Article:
(s) SHOOTING FROM THE ASSIST POSITION
Practising various types of shot from the assist position
Three per korf with a ball. Number 1 has the ball 10 metres from the korf. Number 2 is in the assist position just in front of the korf, defended by Number 3. After five shots, for example, change functions.
A. Number 1 passes to Number 2 and goes for a running-in shot. Number 3 tries to prevent the assist by leaning over Number 2. Number 2 profits from this and turns quickly to shoot. The defender allows the shot.
This exercise can be executed with just two players. Even with just one shooter it can work well. In my experience, however, it only really works with a defender co-operating fully. In most teams this type of shot is only used when there is no other player free. The technique for this “rotating shot” is very open to discussion. Be sure that the player does not travel with the ball and (s)he must keep the defender behind his/her back when turning.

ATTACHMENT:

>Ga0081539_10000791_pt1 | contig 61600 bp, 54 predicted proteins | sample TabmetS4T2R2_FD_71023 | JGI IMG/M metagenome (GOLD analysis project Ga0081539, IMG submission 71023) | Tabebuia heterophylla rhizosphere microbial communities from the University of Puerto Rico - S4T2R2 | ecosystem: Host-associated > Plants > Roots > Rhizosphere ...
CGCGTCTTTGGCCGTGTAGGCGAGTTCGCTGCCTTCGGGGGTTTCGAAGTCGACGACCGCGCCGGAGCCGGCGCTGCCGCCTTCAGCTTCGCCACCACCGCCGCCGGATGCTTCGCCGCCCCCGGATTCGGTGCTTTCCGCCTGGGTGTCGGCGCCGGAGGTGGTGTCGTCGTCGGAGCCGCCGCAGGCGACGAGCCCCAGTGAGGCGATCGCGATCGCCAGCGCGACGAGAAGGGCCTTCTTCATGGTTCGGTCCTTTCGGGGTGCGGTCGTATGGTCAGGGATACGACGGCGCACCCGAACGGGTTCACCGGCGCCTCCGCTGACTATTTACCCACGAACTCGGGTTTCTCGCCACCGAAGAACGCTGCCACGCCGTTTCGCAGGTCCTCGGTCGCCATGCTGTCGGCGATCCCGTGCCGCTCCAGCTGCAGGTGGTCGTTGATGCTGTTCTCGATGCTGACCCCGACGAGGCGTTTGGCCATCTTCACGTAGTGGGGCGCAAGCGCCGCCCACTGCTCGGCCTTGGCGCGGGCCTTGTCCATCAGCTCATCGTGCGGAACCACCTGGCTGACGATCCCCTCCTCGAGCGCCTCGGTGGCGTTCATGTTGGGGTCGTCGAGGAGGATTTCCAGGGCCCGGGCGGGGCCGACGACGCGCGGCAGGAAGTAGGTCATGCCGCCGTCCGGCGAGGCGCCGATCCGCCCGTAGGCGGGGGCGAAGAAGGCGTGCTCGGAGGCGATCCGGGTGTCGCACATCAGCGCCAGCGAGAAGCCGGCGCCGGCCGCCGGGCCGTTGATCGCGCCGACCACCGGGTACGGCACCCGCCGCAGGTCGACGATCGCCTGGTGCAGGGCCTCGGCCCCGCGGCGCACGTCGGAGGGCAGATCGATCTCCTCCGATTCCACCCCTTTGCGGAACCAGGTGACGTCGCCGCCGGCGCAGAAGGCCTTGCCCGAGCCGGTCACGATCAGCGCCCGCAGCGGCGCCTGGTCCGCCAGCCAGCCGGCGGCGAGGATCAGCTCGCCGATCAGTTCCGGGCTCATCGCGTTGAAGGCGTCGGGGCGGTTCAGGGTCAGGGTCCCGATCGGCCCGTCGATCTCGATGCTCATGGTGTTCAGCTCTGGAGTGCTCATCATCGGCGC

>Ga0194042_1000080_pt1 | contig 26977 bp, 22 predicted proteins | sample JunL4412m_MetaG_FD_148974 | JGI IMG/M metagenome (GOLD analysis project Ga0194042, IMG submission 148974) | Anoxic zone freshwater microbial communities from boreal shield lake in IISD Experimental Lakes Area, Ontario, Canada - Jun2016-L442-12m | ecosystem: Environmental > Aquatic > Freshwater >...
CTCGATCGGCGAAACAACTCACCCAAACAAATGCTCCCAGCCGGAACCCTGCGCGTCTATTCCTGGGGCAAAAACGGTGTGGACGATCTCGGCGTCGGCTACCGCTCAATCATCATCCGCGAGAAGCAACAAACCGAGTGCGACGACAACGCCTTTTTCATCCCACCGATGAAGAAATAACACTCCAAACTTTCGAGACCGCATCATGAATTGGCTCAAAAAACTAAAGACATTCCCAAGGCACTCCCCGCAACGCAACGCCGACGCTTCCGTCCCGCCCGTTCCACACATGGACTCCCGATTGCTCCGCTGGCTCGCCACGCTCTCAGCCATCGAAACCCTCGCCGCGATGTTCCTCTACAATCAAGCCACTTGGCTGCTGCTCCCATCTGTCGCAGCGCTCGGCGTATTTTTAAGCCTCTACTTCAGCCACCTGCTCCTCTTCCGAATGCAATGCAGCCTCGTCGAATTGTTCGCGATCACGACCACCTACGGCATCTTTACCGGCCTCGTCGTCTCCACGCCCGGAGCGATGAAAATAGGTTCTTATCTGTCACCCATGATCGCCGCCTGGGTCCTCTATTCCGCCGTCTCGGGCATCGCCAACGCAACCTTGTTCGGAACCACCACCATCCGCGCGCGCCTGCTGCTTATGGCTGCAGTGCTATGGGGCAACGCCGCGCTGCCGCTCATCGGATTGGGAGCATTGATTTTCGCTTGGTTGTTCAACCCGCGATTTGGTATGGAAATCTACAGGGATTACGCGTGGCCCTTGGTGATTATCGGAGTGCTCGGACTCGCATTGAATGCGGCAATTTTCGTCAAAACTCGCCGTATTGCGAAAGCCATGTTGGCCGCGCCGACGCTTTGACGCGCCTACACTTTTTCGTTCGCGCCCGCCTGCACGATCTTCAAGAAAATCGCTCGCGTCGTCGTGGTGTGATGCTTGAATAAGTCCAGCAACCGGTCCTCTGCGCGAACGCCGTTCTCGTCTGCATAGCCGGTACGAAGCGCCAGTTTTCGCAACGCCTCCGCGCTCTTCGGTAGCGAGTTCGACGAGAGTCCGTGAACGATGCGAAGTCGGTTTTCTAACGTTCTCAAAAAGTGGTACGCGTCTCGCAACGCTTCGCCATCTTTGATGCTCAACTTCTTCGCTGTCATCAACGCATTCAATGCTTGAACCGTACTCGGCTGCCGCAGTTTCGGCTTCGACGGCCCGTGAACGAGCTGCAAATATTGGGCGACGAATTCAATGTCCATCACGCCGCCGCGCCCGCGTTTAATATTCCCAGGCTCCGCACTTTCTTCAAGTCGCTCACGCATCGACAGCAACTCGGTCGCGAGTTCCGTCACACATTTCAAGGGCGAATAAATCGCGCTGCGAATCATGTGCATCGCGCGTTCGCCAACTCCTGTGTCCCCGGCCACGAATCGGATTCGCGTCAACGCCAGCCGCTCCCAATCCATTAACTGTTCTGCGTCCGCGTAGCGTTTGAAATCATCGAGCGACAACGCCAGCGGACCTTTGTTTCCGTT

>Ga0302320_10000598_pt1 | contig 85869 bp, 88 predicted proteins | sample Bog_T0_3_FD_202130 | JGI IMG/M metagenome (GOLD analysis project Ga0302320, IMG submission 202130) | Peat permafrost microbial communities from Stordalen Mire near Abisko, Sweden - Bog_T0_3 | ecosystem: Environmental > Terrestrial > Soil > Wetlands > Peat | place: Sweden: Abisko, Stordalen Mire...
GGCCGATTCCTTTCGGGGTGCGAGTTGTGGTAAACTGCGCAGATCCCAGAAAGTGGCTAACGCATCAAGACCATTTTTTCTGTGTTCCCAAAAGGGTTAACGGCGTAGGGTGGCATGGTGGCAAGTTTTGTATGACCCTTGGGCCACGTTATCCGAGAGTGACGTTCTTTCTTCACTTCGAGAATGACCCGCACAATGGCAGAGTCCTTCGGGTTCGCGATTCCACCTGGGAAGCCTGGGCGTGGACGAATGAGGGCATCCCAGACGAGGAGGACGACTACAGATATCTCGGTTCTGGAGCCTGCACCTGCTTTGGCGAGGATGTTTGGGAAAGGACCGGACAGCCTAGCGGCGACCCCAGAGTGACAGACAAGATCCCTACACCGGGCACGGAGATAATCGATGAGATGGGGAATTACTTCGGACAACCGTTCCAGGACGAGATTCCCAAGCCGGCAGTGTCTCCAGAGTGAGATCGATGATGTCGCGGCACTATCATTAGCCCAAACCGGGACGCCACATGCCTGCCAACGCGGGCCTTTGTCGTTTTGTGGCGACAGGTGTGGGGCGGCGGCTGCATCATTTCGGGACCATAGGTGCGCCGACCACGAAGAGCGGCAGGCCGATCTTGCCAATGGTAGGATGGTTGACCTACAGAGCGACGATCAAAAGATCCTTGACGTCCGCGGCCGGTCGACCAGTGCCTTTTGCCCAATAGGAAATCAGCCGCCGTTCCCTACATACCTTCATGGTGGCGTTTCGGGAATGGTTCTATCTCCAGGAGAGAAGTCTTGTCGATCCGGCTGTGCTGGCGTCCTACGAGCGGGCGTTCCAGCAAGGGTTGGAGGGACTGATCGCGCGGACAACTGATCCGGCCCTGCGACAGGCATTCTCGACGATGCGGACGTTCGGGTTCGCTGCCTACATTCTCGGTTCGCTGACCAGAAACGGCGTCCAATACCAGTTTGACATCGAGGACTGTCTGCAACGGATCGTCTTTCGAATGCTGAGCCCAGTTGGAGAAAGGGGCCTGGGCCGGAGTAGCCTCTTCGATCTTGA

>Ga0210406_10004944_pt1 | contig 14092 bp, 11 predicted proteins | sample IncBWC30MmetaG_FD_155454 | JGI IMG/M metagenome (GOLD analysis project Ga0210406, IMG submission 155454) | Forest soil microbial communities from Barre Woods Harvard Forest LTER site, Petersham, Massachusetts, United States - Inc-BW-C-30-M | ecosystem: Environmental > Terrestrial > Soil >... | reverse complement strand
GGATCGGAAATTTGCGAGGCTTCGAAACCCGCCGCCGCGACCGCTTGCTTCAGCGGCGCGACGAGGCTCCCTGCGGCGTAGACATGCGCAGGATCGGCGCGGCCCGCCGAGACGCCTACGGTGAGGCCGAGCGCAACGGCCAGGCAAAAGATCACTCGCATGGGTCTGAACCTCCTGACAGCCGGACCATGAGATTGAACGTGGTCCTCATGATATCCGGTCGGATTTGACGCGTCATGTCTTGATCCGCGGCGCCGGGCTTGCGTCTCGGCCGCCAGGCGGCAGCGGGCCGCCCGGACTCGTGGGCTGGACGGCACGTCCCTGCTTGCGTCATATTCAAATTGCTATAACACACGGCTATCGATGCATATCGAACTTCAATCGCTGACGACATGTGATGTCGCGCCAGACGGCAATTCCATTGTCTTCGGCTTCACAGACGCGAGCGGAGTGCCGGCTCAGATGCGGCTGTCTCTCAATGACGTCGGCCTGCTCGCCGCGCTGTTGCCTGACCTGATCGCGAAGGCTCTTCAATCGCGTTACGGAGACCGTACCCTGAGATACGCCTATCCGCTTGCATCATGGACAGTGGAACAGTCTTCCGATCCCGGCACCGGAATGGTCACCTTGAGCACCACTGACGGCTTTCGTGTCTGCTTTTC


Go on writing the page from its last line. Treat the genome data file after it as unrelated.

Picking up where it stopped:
B. Number 2 gets the ball from Number 1, Number 3 defends but not 100 per cent i.e. forgetting to use the hands or standing too far away (not a very clever option!). In other words, Number 2 is not defended and can shoot, although this is not easy with his/her back to the korf. The most common technique is that whereby the ball is lifted high in front of the body as for a penalty, but is held for longer so as to be thrown over the head in the direction of the korf. A reasonably improbable shooting technique but one that I have seen succeed in matches.
C. As B, but Number 2 is three metres diagonally in front of the korf in a weaker assist position. Number 1 passes and follows in for a running-in shot. Number 2 feints to pass, whereby Number 3 tries to block the ball (or maybe switch to defend Number 1). Number 2 does not pass but takes a step away from the korf, to be completely free, turns and shoots. Also important here, as in A, is that a good use of the exercise requires co-operation from the defender.
D. “Anno-ball” (see also “assist from 10 metres in front of the korf”). Number 1 passes to Number 2. Just when the pass is given, Number 2 takes one or two steps forward, catches the ball and turns to shoot. A surprise chance, close to the korf.